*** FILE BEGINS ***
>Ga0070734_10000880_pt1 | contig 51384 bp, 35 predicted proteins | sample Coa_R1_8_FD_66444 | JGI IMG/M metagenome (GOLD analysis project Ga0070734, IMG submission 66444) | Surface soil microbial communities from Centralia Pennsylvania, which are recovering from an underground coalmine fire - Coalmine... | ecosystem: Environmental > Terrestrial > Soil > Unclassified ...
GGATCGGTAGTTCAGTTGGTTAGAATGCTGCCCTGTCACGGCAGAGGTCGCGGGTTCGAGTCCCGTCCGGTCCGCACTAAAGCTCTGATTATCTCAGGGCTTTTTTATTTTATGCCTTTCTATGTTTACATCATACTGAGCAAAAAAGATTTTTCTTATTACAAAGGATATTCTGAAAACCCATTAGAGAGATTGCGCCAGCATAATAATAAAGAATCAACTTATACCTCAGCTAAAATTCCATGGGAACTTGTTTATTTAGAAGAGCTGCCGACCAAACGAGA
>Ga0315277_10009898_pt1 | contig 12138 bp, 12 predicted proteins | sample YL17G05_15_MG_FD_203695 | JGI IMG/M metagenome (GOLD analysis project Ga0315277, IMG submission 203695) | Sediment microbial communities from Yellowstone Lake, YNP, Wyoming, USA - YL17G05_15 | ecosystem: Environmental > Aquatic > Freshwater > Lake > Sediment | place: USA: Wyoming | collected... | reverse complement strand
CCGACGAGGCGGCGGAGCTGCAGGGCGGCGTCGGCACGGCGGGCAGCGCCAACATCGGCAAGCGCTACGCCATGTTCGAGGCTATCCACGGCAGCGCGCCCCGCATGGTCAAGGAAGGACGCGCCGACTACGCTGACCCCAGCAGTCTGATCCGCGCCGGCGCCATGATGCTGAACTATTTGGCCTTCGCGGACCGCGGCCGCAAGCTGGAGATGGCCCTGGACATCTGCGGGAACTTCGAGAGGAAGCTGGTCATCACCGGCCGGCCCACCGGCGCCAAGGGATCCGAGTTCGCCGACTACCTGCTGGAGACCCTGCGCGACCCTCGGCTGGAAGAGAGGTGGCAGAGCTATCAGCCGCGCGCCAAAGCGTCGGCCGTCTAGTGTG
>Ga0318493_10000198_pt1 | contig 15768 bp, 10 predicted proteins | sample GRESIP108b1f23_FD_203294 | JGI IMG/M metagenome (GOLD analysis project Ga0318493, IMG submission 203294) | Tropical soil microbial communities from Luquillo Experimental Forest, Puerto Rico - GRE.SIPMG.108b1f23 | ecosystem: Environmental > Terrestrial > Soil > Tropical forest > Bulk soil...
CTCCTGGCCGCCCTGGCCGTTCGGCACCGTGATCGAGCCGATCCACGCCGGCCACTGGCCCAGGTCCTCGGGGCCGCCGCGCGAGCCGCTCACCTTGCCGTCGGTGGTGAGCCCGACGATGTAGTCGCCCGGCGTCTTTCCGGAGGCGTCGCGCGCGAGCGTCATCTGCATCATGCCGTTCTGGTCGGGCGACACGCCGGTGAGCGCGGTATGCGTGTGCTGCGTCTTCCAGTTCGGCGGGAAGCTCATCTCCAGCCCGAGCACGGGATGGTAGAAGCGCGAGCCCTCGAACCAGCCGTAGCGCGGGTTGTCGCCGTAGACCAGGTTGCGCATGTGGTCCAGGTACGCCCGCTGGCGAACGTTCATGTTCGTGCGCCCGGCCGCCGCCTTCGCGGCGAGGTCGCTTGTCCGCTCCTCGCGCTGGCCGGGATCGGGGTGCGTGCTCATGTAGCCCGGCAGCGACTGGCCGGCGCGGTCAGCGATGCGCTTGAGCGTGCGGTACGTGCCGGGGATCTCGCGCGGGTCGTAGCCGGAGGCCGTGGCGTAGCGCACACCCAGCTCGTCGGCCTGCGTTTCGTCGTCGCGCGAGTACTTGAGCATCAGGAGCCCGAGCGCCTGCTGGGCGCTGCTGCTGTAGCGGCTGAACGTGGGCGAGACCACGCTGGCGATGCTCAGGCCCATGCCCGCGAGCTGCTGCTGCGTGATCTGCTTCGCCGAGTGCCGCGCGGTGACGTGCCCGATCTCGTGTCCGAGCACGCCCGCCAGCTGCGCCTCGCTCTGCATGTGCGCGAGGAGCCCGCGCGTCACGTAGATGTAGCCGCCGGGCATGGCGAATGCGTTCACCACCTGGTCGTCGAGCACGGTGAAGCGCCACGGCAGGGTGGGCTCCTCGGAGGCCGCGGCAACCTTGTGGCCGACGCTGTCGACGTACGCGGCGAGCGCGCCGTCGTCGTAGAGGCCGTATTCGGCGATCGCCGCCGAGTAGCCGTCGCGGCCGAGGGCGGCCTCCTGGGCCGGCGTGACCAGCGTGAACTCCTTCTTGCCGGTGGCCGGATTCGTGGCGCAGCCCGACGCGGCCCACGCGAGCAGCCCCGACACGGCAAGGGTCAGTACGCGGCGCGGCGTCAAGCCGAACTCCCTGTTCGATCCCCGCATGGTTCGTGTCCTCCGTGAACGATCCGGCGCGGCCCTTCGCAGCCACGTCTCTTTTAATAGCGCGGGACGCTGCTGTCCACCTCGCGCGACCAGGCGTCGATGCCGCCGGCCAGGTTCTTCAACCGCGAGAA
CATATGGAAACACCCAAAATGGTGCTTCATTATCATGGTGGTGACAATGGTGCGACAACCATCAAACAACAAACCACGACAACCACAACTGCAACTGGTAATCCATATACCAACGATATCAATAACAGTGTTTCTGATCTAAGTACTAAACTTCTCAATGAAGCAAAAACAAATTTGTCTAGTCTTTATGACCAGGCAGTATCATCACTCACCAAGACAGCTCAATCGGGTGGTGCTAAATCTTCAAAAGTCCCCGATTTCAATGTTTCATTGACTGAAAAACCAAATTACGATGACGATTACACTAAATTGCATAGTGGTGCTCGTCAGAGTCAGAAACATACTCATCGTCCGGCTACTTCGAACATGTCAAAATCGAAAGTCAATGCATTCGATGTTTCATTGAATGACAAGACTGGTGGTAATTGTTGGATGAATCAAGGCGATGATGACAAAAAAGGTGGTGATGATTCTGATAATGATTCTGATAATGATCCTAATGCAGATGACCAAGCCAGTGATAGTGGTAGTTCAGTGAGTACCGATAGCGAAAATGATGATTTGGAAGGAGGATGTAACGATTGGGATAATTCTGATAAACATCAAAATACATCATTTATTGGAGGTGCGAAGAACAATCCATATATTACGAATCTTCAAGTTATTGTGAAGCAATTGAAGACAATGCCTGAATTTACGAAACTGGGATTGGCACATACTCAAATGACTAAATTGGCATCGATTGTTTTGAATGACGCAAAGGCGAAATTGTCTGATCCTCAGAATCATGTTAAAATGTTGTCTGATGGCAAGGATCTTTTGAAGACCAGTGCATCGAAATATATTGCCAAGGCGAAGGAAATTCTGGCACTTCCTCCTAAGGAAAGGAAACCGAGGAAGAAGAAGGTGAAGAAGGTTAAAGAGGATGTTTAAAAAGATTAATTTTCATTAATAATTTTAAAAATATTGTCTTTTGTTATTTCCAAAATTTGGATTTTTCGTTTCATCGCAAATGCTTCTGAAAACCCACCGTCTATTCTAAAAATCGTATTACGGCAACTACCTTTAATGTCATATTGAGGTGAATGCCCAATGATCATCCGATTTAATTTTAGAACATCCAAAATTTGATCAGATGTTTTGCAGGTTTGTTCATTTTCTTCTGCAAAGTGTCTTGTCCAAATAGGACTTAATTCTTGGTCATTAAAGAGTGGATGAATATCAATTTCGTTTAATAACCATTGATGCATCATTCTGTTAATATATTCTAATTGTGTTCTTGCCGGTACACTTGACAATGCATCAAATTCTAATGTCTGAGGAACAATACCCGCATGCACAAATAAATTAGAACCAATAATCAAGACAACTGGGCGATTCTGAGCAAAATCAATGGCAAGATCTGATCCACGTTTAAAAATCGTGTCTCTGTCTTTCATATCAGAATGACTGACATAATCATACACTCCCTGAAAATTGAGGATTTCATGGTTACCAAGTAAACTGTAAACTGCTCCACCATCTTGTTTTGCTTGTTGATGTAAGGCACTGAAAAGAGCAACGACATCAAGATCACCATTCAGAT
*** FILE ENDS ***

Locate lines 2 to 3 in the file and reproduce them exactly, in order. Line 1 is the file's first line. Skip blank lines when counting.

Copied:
GGATCGGTAGTTCAGTTGGTTAGAATGCTGCCCTGTCACGGCAGAGGTCGCGGGTTCGAGTCCCGTCCGGTCCGCACTAAAGCTCTGATTATCTCAGGGCTTTTTTATTTTATGCCTTTCTATGTTTACATCATACTGAGCAAAAAAGATTTTTCTTATTACAAAGGATATTCTGAAAACCCATTAGAGAGATTGCGCCAGCATAATAATAAAGAATCAACTTATACCTCAGCTAAAATTCCATGGGAACTTGTTTATTTAGAAGAGCTGCCGACCAAACGAGA
>Ga0315277_10009898_pt1 | contig 12138 bp, 12 predicted proteins | sample YL17G05_15_MG_FD_203695 | JGI IMG/M metagenome (GOLD analysis project Ga0315277, IMG submission 203695) | Sediment microbial communities from Yellowstone Lake, YNP, Wyoming, USA - YL17G05_15 | ecosystem: Environmental > Aquatic > Freshwater > Lake > Sediment | place: USA: Wyoming | collected... | reverse complement strand